since Thus by (15), (14) and using

we obtain


Now, neglecting the factor and then minimizing with respect to yields

Hence, for large enough (we need ), we can use in (16), obtaining


Indeed, defining such that

we have

Moreover, in (17) we have used the inequalities

Finally, since by (9)

using (17) we obtain the result.

Corollary 1

The asymptotic convergence factor fulfils

Proof. By (13)

Remark 1

From the above analysis it is easy to observe that for the Laplacian operator , discretized with standard central differences (3-points or 5-points in one or two dimensions, respectively), we have

where represents the number of discretization points in one dimension.

In Figure 2 we plot the relative error for the one- and two-dimensional Laplacian discretized as in the previous remark for some values of The geometric convergence theoretically proved in this section is clear in the pictures, together with the substantial independence of which is absorbed by the weight function. It is also quite evident that the method is particularly effective for the two-dimensional case; this represents an important feature since most of the standard techniques for the discretization of the fractional Laplacian only work in one dimension.

Figure 2: Relative error of the rational approximation versus the number of points of the Gauss-Jacobi rule, for some values of The one- and the two-dimensional cases are on the left and on the right, respectively. In the first case the dimension of the problem is and in the second one it is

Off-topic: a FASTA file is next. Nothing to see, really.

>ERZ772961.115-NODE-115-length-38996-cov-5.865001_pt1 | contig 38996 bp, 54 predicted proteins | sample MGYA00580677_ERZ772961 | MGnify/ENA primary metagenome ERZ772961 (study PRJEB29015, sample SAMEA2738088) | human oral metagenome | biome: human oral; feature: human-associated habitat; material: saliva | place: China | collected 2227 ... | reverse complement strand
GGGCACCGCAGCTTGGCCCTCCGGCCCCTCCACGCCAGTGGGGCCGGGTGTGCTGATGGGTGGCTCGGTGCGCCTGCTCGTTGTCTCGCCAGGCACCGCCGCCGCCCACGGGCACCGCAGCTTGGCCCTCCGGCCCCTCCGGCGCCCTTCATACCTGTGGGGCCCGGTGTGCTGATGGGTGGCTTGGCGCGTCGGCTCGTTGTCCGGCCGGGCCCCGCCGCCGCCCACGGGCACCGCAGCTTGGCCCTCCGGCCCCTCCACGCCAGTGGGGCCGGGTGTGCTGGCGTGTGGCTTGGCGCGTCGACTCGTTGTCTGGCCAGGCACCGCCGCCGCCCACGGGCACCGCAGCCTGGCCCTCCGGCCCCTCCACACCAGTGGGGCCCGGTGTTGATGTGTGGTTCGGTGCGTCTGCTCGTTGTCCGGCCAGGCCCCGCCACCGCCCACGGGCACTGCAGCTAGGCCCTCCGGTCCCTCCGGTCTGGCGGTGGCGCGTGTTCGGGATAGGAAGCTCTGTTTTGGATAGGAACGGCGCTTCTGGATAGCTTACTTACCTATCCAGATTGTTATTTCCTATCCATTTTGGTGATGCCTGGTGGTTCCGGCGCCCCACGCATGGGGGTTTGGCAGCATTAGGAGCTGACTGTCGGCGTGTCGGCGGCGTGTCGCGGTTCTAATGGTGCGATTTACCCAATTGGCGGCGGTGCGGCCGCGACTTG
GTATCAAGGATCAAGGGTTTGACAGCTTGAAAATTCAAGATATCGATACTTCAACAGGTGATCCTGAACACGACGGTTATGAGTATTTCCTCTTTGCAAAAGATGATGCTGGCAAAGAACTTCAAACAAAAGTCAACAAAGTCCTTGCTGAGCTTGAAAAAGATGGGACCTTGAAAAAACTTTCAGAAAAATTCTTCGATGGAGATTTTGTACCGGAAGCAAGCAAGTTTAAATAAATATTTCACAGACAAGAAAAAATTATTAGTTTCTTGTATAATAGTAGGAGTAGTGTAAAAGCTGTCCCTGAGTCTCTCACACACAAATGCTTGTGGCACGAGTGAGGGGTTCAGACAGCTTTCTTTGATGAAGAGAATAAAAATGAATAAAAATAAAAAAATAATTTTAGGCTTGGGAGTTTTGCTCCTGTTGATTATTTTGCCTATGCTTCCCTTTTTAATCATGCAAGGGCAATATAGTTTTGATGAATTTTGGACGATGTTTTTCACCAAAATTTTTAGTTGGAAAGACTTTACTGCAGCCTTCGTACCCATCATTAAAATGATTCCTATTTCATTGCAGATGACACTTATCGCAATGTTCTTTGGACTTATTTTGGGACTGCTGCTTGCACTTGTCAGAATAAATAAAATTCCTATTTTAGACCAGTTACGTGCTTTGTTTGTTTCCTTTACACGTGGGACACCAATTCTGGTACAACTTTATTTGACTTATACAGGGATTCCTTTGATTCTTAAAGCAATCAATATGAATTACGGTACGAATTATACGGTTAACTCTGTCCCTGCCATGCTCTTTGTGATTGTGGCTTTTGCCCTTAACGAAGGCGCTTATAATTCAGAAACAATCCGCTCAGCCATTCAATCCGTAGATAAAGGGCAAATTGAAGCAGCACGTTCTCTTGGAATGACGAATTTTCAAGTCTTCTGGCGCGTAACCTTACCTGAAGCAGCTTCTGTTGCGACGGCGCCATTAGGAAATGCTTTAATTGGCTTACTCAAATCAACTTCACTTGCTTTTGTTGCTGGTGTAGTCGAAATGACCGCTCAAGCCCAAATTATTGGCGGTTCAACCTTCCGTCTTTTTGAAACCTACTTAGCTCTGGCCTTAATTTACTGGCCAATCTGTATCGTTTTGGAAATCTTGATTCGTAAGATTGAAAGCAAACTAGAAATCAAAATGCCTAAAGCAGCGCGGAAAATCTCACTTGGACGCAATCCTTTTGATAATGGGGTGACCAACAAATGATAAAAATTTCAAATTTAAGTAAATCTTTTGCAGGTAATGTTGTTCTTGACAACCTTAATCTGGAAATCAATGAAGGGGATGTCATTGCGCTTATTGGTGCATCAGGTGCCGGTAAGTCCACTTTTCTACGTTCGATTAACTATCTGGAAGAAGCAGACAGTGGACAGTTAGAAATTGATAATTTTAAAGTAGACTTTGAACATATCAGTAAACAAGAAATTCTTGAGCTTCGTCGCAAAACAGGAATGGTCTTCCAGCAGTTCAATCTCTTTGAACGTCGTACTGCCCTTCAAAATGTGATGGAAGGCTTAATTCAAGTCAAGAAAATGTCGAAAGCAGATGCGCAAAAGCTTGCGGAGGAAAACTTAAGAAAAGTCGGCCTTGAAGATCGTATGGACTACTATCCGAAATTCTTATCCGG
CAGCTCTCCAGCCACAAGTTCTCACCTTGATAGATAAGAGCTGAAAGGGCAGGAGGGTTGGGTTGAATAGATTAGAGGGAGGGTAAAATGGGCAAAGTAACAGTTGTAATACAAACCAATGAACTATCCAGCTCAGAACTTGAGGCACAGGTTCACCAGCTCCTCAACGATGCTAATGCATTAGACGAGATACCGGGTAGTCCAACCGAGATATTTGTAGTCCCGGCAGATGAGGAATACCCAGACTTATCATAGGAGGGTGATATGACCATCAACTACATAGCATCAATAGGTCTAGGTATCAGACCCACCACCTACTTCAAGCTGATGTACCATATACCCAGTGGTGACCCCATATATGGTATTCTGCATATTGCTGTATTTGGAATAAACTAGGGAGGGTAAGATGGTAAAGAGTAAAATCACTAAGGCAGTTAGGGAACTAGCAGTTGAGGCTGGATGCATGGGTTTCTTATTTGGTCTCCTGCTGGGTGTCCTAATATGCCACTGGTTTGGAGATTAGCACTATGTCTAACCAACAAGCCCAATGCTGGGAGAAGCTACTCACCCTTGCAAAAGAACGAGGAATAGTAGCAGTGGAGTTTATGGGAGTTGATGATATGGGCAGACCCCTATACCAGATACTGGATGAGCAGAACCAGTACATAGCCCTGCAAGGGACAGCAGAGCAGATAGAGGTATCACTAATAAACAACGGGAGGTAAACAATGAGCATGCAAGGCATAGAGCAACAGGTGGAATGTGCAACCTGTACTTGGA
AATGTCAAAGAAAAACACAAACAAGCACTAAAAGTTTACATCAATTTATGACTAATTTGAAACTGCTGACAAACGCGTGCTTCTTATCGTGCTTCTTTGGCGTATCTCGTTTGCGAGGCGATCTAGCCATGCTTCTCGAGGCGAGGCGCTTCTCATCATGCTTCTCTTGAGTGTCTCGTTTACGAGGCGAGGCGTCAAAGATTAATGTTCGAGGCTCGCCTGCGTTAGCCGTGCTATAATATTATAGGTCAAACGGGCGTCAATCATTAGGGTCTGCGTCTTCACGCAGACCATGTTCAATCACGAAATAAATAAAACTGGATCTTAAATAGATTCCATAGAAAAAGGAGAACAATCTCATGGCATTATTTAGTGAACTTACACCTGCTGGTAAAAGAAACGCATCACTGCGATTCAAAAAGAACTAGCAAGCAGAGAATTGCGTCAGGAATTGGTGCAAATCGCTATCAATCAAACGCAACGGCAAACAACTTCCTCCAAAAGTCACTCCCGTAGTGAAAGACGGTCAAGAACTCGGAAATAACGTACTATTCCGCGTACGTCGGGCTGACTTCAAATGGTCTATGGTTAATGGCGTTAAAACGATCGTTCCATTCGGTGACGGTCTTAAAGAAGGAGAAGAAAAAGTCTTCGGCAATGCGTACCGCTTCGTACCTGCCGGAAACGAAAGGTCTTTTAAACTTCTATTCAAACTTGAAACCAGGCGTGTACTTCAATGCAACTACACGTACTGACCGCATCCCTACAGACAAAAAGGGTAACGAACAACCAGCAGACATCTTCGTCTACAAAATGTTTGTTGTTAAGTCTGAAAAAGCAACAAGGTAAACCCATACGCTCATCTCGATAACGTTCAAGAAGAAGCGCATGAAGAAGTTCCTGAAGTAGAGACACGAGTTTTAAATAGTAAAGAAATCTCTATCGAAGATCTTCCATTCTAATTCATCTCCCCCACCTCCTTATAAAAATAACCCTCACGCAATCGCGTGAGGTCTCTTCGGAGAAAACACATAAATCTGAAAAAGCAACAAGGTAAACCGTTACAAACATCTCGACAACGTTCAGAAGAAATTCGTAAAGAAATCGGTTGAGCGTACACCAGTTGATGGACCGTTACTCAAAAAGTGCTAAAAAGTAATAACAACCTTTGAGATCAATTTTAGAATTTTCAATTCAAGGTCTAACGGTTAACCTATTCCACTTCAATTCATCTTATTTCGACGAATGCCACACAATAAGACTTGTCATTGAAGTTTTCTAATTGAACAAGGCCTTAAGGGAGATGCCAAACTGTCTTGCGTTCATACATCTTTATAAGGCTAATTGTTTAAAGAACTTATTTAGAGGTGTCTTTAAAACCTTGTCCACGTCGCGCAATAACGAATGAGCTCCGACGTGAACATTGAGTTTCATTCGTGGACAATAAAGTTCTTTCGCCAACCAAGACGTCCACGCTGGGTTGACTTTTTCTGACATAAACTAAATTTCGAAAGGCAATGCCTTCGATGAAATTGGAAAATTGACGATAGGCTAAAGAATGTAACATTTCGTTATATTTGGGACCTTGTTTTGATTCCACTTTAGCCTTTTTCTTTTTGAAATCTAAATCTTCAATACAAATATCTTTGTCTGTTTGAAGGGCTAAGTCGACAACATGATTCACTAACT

Independently of the above analysis, we observe that the error with respect to can be easily monitored by using (11) with or and hence working scalarly. This consideration suggests a simple strategy for the choice of when the rational approximation is employed to solve (7). Indeed, neglecting for a moment the forcing term, we have that the most important component of the solution is the one corresponding to the smallest eigenvalue, since it leads to the slowest decay rate, given by (here for simplicity). Using our approximation, this decay will be replaced by where

In this way, working scalarly we can easily define in order to keep under control the error factor and hence the error with respect to each component. While this represents a general indication, in the experiments of the next section we have taken very small in order to show the computational efficiency of the method.

5 Solving fractional in space reaction-diffusion problems

As already said in Section 2, if we discretize on a uniform mesh the fractional Laplacian operator occurring in (1), we obtain the initial value problem


Therefore, the application of the rational approximation (10) of based on the -point Gauss-Jacobi rule and given by leads to the following initial value problem


The sparse structure of the matrices and represents the main advantage of this approach in terms of computational work and memory saving.